MCAS Cherry Point’s 75th Anniversary Air Show


Over the last weekend in April 2016, Marine Corps Air Station Cherry Point, in the town of Havelock North Carolina, offered their 75th Anniversary Air Show. The last three quarters of a century has seen monumental changes in aviation, much more than the earlier 38 years prior to the base’s construction in 1941.  There were quite a number of historic planes displayed at the show, and more modern aircraft wore special colors that commemorated events that occurred while MCAS Cherry Point has been in operation. Here’s a review of many of the interesting sights and sounds seen during the three day event.

MCAS Cherry Point’s History

This new training and maintenance base in North Carolina was authorized by Congress in 1941, one of many that were planned just prior to the U.S.’s entry into World War II. In fact, construction began some four months before the Pearl Harbor attack, but after the conflict in Europe began. On May 20, 1942, the facility was commissioned as Cunningham Field, after the Marine Corps’ first aviator, Lieutenant Alfred Cunningham. The base was soon renamed, and according to conflicting accounts it may have been from the wild cherry trees that grew along the nearby Neuse River, or possibly from the Post Office with the same name.

The main missions for the base during World War II included training aviation-related vocations and anti-submarine tasks. Aviation training, for both airborne and ground crew, remained the base’s focus after the war, and pilots and aircraft maintenance personnel were trained in assorted subjects before going off to fight in the Korean and Vietnam wars too. Training is still a large part of Cherry Point’s mission today, but the activity at the base has grown since World War II. For example, the Fleet Readiness Center East maintains and overhauls aircraft for the entire DOD, not just Marine aircraft. It has been in operation since 1943, and has serviced various airframes ranging from F4U Corsairs used during World War II and the Korean War, through today’s AV-8 Harriers and CH-53 Super Stallions.


The Air Force, during the late 1950s and 1960s, established a radar unit at the field that fed into national air defense networks, including the SAGE system, but this function left years ago. Squadrons of Marine attack and logistics aircraft have called Cherry Point home for decades. During the Vietnam War years through the first Gulf War, squadrons of McDonnell Douglas A-4 Skyhawks, Grumman A-6 Intruders and EA-6 Prowlers, and Lockheed C-130 Hercules were home-based here. During the 1970s, the British Aerospace AV-8A and –C Harriers were introduced at Cherry Point, and Skyhawks were slowly retired, although the OA-4M Forward Air Control versions would not leave the base until 1990.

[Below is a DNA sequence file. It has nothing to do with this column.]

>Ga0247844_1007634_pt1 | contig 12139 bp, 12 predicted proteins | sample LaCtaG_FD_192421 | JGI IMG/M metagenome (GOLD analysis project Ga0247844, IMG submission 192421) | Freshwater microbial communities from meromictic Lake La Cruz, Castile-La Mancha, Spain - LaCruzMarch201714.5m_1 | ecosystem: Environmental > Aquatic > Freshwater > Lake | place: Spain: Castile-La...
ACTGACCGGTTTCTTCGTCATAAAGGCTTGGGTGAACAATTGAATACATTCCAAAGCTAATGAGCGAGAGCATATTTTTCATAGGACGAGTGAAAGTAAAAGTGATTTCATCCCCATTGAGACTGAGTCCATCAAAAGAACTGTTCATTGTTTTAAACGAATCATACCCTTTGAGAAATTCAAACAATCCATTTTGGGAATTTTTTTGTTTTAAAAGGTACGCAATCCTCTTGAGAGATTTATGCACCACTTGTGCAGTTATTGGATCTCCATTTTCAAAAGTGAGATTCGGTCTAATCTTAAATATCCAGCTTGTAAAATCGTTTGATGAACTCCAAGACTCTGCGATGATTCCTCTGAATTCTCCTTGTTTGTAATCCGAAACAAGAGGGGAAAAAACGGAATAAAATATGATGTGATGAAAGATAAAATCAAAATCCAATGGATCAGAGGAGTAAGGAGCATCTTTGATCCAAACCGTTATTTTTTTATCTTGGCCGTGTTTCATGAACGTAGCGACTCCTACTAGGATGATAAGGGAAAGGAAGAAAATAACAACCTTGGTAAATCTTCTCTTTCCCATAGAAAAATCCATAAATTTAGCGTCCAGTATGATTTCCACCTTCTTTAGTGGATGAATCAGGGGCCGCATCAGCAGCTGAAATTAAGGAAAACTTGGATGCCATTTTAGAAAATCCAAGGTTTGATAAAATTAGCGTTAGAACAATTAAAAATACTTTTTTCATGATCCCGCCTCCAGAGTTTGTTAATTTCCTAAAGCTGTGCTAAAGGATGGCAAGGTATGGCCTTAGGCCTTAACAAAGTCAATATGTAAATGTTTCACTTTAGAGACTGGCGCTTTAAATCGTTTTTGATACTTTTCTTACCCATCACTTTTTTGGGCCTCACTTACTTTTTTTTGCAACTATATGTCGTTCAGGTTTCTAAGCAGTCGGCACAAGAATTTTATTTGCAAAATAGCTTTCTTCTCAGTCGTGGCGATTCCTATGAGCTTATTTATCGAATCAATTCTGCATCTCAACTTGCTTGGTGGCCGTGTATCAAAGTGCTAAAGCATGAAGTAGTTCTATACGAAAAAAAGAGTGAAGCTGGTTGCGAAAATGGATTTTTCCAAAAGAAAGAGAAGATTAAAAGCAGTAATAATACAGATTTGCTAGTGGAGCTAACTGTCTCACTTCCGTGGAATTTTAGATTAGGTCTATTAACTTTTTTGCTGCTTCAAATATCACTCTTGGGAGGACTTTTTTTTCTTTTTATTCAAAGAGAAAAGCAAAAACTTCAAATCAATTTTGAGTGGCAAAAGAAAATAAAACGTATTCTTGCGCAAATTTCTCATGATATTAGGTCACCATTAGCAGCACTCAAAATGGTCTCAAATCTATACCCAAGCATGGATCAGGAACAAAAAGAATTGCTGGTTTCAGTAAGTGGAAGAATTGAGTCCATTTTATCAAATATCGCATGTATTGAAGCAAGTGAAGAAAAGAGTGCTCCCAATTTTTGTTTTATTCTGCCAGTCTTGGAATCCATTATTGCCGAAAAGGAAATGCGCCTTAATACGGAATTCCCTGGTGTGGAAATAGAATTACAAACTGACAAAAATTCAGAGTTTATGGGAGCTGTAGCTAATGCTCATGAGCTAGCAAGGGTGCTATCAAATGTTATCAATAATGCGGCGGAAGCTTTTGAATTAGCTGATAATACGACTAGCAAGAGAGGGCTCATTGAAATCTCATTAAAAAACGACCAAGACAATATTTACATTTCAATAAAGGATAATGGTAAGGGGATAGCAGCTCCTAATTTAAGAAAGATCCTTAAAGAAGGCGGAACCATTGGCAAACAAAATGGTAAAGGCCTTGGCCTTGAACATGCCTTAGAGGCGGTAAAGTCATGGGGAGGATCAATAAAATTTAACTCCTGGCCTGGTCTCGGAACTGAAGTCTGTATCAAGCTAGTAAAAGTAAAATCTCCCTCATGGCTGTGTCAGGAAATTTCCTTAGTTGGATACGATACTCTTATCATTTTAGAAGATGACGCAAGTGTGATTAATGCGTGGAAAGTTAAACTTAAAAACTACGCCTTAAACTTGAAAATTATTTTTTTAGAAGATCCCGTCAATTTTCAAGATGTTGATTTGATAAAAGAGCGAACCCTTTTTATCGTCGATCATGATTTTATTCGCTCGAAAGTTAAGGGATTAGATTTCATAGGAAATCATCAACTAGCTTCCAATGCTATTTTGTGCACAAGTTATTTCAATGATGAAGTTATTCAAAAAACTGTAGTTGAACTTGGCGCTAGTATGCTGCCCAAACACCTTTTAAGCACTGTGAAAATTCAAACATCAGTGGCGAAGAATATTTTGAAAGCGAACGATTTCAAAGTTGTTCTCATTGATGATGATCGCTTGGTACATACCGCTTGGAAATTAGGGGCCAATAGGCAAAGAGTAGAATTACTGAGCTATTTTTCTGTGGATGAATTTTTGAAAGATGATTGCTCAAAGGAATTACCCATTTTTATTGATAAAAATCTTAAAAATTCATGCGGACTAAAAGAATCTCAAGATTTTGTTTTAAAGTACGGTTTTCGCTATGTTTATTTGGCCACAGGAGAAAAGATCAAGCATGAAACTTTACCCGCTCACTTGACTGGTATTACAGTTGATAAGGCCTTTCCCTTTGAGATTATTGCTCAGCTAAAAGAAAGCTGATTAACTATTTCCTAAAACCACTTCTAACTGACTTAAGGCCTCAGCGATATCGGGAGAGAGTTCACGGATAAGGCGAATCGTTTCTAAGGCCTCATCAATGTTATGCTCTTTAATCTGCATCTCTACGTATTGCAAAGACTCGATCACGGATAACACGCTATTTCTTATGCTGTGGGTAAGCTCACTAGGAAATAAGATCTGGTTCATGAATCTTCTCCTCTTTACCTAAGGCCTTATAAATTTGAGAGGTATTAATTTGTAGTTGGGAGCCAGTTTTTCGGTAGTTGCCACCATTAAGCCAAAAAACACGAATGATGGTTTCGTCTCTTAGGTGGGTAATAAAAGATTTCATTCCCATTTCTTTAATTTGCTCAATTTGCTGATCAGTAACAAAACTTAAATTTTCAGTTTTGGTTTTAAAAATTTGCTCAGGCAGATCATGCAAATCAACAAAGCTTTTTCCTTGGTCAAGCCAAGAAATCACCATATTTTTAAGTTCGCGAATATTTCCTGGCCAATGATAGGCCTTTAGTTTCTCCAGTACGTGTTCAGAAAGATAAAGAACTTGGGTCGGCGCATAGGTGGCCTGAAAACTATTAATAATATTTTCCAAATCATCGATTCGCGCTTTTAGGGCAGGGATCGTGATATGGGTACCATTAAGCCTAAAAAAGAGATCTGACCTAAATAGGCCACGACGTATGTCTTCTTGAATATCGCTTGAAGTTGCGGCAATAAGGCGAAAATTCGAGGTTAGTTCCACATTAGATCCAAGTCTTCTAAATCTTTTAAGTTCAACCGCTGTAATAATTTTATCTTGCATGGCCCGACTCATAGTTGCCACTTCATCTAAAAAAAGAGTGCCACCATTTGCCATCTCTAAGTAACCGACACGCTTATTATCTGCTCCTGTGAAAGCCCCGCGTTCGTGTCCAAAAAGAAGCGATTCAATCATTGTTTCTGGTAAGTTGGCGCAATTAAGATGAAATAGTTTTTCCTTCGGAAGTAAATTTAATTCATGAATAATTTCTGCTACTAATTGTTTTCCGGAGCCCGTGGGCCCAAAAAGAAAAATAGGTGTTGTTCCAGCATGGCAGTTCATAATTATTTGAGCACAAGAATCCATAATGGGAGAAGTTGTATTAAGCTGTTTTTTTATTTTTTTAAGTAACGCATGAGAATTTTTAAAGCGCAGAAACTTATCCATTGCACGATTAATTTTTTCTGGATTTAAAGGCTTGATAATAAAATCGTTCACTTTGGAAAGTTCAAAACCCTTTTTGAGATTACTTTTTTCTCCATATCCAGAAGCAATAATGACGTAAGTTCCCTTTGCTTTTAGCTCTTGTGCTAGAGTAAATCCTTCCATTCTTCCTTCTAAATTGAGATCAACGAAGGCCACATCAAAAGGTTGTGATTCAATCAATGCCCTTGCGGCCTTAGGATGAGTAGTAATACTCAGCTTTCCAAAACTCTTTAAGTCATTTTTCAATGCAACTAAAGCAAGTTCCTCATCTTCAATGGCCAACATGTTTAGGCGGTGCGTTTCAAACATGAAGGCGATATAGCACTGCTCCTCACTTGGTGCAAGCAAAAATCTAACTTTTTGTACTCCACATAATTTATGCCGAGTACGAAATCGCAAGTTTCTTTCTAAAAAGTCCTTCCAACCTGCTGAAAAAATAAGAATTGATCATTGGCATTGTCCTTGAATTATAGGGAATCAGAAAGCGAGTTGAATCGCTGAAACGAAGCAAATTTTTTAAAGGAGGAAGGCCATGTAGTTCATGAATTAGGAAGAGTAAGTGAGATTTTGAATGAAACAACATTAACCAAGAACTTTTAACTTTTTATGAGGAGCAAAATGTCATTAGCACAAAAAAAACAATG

By the mid-1980s, the novelty of the Harrier had worn off and the design proven. A newer redesign became the AV-8B Harrier II, and replaced the earlier versions during the late 1980s. Today, the Cherry Point-based VMAT-203 squadron still trains all Marine AV-8B pilots in several versions of the V/STOL jet.

Air Show Performances

On the ground, not meant to be airborne, were a wide array of static display aircraft and vehicles. Of course, Marine aviation and equipment took center stage, with a Harrier, Hornet, two Prowlers, and a brand-new C-130J Hercules (just delivered from nearby Marietta GA with only 4 hours of flight time, we were told). A MV-22B Osprey was open for inspection, and Cobra, Venom and Super Stallion helicopters had crew nearby to talk about their missions.


The locally-based transport squadron, VMR-1, displayed one of only two C-9 jet transports left in U.S. service; the cloth seats in the airliner-style jet were even embellished with a likeness of the Marine Corps Memorial statue (Iwo Jima Memorial) in Washington DC. VMR-1 recently retired their last HH-46 “Pedro” rescue helicopters, which developed a well-respected reputation by Marines and local residents alike, for their rescues from the waters and lands around the base.